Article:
Foreclosure Law in Michigan

When a person purchases a home in Michigan using a mortgage, that homeowner has to ensure that all payments are made on time. When payments are missed, the lender might decide to foreclose on the property. In Michigan, foreclosures are almost always handled through the non-judicial method. That means the foreclosure is handled under a power of sale clause in the mortgage contract.

Borrower Notification and Response

Michigan law doesn't require a lender to notify a borrower via a mailed document that foreclosure is occurring. Instead, the lender only has to publish a notice in the newspaper and post a notice on property. The newspaper notice must be published four weeks in a row prior to the sale. It must appear in the newspaper one time per week. Within 15 days of the first newspaper publication, the lender must post a notice on the property.

Military Service Member Protection

Military service members have special protections against foreclosures in Michigan. Unless a court orders a sale or foreclosure on a service member's home, the lender is unable to foreclose using the non-judicial process during the period of military service. That right also extends for six months after the service term is over. Members of the military who have past due mortgages should seek the assistance of a foreclosure attorney to learn more about this protection.

Reinstatement, Redemption, and Deficiency

Michigan doesn't require that a lender reinstate a mortgage unless the mortgage contract specifically contains a reinstatement clause. That means that it is at the lender's sole discretion if the borrower is allowed to pay past due payments and fees to stop the foreclosure process. For this reason, it is vital that Michigan homeowners take action as soon as they know the home is up for foreclosure.

The redemption period in Michigan depends on the status of occupancy in the home and the balance due on the mortgage. A residence that is abandoned has a 30-day redemption term. A residence that is occupied with less than 2/3 of the balance remaining on the mortgage has a one-year redemption term. A residence that is occupied with more than 2/3 of the balance remaining on the mortgage has a redemption term of six months. During the redemption period, the borrower can reclaim the property if able to pay the mortgage company the entire balance due on the loan. Some homeowners might do this by securing another loan, but that can prove to be a challenge.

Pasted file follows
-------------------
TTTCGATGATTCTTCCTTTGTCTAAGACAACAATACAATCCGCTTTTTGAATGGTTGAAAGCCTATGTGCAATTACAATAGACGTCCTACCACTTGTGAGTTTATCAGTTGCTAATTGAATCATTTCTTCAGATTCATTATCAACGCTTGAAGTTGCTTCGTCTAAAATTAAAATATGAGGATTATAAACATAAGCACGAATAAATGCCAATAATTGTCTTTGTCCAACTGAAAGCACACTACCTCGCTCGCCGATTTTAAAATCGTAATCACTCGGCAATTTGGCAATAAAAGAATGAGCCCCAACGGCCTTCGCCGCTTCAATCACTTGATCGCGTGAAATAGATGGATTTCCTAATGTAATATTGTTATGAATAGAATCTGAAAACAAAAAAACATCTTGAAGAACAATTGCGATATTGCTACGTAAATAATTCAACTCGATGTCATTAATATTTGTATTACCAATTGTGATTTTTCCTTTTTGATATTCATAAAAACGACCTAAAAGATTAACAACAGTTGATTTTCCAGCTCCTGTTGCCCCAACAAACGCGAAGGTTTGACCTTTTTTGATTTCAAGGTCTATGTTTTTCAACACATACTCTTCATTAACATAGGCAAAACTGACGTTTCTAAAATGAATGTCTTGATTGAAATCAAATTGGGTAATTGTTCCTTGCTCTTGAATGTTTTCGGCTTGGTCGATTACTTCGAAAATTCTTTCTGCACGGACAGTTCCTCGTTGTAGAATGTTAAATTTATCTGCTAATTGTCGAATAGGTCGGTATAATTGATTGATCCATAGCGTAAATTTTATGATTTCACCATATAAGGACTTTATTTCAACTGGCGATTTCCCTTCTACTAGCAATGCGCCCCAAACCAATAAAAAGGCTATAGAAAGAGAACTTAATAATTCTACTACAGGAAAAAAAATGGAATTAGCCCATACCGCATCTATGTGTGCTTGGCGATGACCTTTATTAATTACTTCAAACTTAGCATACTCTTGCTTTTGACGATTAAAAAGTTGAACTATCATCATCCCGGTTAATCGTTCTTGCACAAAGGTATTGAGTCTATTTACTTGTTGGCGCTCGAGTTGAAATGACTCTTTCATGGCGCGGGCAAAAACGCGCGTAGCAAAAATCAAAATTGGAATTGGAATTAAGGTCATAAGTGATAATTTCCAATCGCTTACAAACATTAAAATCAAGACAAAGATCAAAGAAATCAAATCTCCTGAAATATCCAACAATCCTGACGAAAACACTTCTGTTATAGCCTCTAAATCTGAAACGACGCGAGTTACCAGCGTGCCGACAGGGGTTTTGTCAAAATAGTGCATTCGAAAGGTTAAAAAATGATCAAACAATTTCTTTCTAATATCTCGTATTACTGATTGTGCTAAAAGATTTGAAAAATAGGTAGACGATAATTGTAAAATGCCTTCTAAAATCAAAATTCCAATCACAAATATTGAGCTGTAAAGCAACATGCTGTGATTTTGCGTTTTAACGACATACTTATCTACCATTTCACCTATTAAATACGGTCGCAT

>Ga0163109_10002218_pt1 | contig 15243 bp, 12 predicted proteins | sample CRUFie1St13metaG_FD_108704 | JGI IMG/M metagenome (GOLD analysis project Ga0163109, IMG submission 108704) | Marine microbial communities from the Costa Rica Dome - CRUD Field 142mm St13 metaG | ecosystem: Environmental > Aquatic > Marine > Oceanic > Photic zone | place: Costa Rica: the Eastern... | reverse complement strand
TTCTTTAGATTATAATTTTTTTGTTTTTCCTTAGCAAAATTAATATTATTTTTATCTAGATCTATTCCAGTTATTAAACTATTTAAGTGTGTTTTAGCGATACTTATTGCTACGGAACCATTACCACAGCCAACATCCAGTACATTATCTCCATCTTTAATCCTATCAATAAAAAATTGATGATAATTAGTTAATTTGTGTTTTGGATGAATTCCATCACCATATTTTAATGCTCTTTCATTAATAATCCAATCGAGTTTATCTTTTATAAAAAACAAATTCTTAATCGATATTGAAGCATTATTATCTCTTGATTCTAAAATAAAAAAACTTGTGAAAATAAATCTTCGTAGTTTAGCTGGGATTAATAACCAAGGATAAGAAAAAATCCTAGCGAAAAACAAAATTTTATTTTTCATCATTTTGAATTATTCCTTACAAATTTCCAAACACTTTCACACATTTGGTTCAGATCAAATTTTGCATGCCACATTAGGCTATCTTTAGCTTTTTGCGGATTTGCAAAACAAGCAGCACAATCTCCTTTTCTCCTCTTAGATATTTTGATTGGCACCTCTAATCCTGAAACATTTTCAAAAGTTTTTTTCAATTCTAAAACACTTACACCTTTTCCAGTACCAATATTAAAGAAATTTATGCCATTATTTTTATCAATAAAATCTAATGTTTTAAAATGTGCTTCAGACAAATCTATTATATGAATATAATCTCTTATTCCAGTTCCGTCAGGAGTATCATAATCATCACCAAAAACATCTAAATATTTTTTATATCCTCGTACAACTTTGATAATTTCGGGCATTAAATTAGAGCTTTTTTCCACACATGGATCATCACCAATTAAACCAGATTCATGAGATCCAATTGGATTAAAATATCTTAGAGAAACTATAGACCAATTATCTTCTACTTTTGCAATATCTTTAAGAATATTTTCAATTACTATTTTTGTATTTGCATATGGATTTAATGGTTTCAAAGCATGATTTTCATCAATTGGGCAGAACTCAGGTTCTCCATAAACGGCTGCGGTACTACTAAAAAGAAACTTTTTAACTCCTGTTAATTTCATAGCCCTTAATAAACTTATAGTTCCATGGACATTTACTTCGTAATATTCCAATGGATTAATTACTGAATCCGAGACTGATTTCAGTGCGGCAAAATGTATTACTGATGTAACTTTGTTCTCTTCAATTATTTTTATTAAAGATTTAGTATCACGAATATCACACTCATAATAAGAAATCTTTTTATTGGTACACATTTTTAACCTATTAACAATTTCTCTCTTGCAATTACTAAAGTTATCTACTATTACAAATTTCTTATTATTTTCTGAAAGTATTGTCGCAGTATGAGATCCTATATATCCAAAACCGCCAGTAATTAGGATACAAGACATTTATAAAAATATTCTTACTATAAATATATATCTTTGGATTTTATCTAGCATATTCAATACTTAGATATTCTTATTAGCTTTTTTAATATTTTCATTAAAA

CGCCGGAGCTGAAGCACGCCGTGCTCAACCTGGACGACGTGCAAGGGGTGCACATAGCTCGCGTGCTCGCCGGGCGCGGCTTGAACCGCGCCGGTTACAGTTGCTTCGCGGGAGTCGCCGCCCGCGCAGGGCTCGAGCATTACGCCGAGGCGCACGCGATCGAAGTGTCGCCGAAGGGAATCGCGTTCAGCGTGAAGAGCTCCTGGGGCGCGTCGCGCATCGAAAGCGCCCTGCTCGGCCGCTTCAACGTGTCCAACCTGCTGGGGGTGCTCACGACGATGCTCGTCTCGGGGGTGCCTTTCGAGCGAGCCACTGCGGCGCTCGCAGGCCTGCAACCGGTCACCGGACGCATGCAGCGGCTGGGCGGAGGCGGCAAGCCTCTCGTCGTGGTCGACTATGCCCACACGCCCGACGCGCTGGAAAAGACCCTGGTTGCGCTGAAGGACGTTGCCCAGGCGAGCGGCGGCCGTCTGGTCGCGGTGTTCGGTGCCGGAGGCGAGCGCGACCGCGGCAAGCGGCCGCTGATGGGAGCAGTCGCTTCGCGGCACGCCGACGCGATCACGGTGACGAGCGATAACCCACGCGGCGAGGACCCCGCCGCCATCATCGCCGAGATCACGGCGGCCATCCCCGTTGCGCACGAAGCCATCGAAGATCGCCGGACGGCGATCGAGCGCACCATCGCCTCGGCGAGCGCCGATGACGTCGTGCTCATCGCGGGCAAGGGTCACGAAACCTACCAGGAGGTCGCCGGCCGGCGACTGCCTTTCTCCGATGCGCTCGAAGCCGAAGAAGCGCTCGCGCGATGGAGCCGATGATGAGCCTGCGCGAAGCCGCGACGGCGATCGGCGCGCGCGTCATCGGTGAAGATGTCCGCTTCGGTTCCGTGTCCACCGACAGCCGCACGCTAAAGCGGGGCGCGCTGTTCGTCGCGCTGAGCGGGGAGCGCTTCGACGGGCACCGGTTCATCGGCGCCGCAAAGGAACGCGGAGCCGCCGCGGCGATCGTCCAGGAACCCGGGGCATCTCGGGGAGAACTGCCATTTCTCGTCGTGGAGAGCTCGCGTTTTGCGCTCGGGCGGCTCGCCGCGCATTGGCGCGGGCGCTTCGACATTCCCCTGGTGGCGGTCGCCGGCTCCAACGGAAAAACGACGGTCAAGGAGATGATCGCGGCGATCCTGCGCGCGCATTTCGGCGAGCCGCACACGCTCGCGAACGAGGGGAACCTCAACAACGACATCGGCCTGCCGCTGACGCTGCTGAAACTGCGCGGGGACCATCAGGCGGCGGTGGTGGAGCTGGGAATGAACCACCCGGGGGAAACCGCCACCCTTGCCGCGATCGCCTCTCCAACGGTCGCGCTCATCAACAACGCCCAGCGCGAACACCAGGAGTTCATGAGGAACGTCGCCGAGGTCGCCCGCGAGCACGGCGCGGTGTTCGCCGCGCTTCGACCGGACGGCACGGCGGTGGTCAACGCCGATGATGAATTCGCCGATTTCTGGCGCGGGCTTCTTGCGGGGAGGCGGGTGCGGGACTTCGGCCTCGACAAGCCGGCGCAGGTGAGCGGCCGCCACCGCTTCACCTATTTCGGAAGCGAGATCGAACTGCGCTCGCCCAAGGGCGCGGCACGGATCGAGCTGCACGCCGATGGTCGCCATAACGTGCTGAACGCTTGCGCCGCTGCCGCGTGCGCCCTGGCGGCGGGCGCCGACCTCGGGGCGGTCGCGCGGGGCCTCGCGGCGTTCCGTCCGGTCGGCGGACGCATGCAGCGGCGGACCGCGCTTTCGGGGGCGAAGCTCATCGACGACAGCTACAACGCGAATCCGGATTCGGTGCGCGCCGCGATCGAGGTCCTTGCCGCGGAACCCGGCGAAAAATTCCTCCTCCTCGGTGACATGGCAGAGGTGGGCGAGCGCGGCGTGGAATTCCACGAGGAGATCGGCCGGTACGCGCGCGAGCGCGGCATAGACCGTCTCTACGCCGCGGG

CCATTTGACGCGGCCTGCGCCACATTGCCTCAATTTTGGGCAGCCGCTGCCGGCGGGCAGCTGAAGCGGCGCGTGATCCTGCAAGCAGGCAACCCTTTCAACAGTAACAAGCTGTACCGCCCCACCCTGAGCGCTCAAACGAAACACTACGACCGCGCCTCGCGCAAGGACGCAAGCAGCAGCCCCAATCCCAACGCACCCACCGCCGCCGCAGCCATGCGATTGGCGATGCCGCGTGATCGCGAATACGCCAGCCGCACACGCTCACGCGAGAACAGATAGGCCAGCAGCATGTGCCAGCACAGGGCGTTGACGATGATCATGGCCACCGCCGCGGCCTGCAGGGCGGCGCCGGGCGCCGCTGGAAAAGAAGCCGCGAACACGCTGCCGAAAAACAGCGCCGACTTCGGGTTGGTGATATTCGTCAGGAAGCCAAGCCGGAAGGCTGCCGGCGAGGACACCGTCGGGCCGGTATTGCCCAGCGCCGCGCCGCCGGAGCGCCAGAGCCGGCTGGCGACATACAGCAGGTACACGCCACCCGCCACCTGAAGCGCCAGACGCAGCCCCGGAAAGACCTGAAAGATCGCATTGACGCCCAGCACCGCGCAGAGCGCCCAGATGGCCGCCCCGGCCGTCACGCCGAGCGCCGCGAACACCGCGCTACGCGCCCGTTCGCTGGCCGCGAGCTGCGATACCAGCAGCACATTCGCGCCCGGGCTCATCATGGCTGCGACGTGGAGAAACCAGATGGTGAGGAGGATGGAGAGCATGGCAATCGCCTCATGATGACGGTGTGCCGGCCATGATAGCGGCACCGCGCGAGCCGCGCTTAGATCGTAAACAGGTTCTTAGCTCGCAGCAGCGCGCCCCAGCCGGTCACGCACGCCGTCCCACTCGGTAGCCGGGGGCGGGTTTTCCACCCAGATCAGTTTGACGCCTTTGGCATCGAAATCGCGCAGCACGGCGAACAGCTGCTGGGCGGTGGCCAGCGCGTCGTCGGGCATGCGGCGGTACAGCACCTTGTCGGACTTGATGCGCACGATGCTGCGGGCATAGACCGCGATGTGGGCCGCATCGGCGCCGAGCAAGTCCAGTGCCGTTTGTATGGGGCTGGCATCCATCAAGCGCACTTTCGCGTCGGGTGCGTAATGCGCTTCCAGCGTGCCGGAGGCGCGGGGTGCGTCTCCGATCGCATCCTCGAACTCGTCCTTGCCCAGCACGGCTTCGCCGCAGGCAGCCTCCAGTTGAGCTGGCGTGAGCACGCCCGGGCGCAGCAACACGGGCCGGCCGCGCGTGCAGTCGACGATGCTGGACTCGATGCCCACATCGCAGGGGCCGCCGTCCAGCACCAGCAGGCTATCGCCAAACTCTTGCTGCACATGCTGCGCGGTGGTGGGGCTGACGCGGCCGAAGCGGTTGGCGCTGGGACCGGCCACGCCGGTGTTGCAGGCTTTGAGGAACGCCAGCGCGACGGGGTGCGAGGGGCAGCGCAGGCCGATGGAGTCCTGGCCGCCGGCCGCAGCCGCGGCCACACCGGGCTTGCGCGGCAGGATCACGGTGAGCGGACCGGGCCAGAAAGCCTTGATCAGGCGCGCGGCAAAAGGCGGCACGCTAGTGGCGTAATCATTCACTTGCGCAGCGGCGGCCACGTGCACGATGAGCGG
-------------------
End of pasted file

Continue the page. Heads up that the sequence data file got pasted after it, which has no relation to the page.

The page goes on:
Lenders can seek a deficiency judgment against a borrower. If the lender buys the home at the sale, it is possible for the borrower to contest the deficiency. This usually occurs if the mortgage holder's purchase price was significantly lower than the property's fair market value.

Going through foreclosure is a stressful experience. Homeowners in this boat should learn about their options for stopping a foreclosure. Short sales, mortgage modifications, and other possibilities might be viable options. An experienced foreclosure attorney can help homeowners learn about their options.

The information on this page is meant to provide a general overview of the law. The laws in your state and/or city may deviate significantly from those described here. If you have specific questions related to your situation you should speak with a local attorney.

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